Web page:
THE CONTENT of DREAMS - The content of dreams varies hugely and is almost certainly unpredictable.
A01: What do we dream about?
Dreams frequently have a noticeable emotional content which tends to be more negative than pleasurable; the dreamer often takes the role of an impartial observer (HOBSON et al., 2000)
A02: Does the content mean anything?
- Neurobiological theories - Dreams are meaningless, the results of random neurological activity during REM sleep e.g. activation-synthesis
- Psychological theories - The content of dreams, is highly relevant, e.g. FREUD's theory: dreams permit unconscious fulfillment of wishes
A01: Whom do we dream about?
The dreamer is almost always personally involved with the dream's characters. KAHN et al. (2000) found that hair the characters in dreams were known to the dreamer, one-third were generic and less than 1 in 6 were unknown.
A01: Who dreams about what?
- Males dream about other males more than females dream about males (MARTIN, 2000)
- People undergoing life crises have dreams reflecting this (CARTWRIGHT et al. 1997)
A02: Cultural background: Influences the type of dream, e.g. people in hunter-gatherer societies dream more of animals than do US students (DOMHOFF, 2002)
THE DURATION of DREAMS
- The duration of dreams is thought to correspond to the duration of REM Sleep
- Most dreams occur during REM sleep, which occurs every 90mins during sleep and lasts about 20mins.
- Dreams run 'in real time' and fade rapidly after waking.
A02: Supported by... research (e.g. DEMENT and KLEITMAN, 1957) that demonstrates the direct relationship between REM activity and the duration of a dream.
A02: However... it is impossible to measure the length of NREM dreams except by subjective report.
DIFFERENT KINDS of DREAM - most dreaming occurs in REM sleep but we also dream, albeit (although) differently, in NREM sleep.
A01: REM Dreams
DEMENT and KLEITMAN (1957) found that when sleepers were woken during REM sleep, they reported dreaming 80% of the time.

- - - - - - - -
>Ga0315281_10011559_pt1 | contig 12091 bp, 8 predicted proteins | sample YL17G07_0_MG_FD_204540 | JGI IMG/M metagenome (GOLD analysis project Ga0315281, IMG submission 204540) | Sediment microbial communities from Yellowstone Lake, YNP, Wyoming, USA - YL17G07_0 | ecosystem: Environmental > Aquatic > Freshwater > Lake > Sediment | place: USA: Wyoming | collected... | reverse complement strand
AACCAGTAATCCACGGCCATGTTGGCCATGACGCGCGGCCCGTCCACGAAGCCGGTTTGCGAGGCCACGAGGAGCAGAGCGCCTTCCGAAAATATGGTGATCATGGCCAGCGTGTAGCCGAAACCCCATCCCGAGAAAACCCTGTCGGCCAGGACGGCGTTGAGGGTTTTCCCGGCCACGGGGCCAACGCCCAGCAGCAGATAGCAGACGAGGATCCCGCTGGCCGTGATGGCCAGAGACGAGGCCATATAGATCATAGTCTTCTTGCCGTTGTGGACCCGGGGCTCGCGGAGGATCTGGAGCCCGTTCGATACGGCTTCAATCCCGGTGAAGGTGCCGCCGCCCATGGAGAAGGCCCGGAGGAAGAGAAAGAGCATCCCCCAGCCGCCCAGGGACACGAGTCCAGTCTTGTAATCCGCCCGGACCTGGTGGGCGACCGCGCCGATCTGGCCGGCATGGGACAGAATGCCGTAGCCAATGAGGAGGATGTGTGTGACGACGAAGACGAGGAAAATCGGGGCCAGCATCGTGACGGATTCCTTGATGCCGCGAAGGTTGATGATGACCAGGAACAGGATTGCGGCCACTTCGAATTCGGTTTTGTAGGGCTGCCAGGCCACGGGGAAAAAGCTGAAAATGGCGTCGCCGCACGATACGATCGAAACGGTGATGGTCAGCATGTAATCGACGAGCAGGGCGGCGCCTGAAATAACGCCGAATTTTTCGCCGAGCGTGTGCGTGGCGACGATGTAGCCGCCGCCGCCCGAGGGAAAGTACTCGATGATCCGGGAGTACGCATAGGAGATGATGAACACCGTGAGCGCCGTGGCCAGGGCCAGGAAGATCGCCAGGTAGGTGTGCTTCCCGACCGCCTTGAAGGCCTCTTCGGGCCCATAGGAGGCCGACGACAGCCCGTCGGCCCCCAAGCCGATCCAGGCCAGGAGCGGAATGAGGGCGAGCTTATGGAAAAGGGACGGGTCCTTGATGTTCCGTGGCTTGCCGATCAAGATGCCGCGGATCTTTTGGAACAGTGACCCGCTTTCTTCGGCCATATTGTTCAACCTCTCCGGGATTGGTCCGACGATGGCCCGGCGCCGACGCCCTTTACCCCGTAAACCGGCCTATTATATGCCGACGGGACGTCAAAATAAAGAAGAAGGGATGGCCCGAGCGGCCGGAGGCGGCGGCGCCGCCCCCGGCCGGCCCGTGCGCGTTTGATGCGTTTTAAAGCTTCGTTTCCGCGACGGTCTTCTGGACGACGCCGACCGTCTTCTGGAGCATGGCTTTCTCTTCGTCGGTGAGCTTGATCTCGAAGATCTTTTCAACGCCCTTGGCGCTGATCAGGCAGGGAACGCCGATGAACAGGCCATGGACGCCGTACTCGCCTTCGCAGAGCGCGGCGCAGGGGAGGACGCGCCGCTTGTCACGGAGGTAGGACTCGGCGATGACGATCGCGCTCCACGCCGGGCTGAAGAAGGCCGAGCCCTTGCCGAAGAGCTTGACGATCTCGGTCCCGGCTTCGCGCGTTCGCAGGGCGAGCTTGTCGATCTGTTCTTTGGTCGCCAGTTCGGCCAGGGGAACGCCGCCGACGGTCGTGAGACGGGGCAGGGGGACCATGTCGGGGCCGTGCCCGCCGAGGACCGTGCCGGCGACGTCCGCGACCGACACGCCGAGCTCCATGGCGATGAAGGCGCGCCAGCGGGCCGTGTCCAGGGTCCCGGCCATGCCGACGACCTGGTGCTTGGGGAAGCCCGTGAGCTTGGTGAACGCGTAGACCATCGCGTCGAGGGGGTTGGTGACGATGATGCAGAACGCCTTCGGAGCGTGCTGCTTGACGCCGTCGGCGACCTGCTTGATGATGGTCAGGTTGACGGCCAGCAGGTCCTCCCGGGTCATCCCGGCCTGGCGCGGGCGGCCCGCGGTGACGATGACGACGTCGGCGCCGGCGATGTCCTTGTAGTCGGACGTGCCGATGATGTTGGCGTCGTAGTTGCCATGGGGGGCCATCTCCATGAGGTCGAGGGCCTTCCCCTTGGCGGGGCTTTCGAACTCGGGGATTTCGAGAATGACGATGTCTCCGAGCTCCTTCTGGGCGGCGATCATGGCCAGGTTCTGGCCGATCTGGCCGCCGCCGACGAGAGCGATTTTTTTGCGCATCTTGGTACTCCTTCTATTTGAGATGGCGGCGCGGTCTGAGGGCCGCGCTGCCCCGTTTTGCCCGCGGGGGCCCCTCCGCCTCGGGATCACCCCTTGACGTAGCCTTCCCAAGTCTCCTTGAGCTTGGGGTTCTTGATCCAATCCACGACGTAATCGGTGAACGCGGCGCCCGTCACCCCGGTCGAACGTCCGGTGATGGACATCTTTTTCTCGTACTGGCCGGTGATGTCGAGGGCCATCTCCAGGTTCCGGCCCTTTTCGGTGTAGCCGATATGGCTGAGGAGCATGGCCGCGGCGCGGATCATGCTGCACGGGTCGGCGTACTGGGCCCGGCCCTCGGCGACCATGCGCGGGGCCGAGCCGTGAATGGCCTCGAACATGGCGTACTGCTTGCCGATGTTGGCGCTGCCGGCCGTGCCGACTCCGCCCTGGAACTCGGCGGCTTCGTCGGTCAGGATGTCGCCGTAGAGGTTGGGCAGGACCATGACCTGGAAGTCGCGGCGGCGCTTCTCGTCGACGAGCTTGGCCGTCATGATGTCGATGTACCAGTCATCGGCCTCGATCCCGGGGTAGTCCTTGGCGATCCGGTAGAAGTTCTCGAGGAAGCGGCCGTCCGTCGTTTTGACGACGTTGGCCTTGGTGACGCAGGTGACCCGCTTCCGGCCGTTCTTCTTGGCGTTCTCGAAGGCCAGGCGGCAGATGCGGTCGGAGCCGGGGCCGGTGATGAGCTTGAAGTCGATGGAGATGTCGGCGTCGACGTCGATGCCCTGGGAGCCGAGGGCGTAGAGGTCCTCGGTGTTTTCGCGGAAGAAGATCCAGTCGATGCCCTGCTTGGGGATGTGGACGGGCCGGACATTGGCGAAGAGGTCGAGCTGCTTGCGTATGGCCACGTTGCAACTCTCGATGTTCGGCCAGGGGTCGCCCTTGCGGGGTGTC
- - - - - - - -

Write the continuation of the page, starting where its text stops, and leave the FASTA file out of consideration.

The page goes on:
A02: A problem is that... only adults have been studied within a laboratory setting, so findings might not apply in other settings, so findings might not apply in other settings and other age groups.
A01: NREM Dreams - These are shorter, more mundane and more fragmentary than REM dreams, and occur less often.
A02: Physiological evidence: The distinction between REM and NREM dreams is confirmed at neurological level (PET scans)
A02: Distinction supported by... STRAUCH and MEIER (1996) who found little evidence of dreamers' emotional involvement in NREM dreams but plenty in REM dreams.
Hypnagogic dreams - These occur in the transitional state between wakefulness and sleep
Hypnopompic states - These occur between sleep and wakefulness.
Both hypnagogic and hypnopompic states are considered a 'reduced' version of normal dreaming.
Lucid Dreams - Lucid dreamers report being fully aware of what they are dreaming, and can control events.
A02: Objective evidence for lucid dreaming
LaBERGE et al. (1981) found that lucid dreamers used eye movements to signal the beginning and the end of dream intervals during REM sleep. These corresponded to actually elapsed time.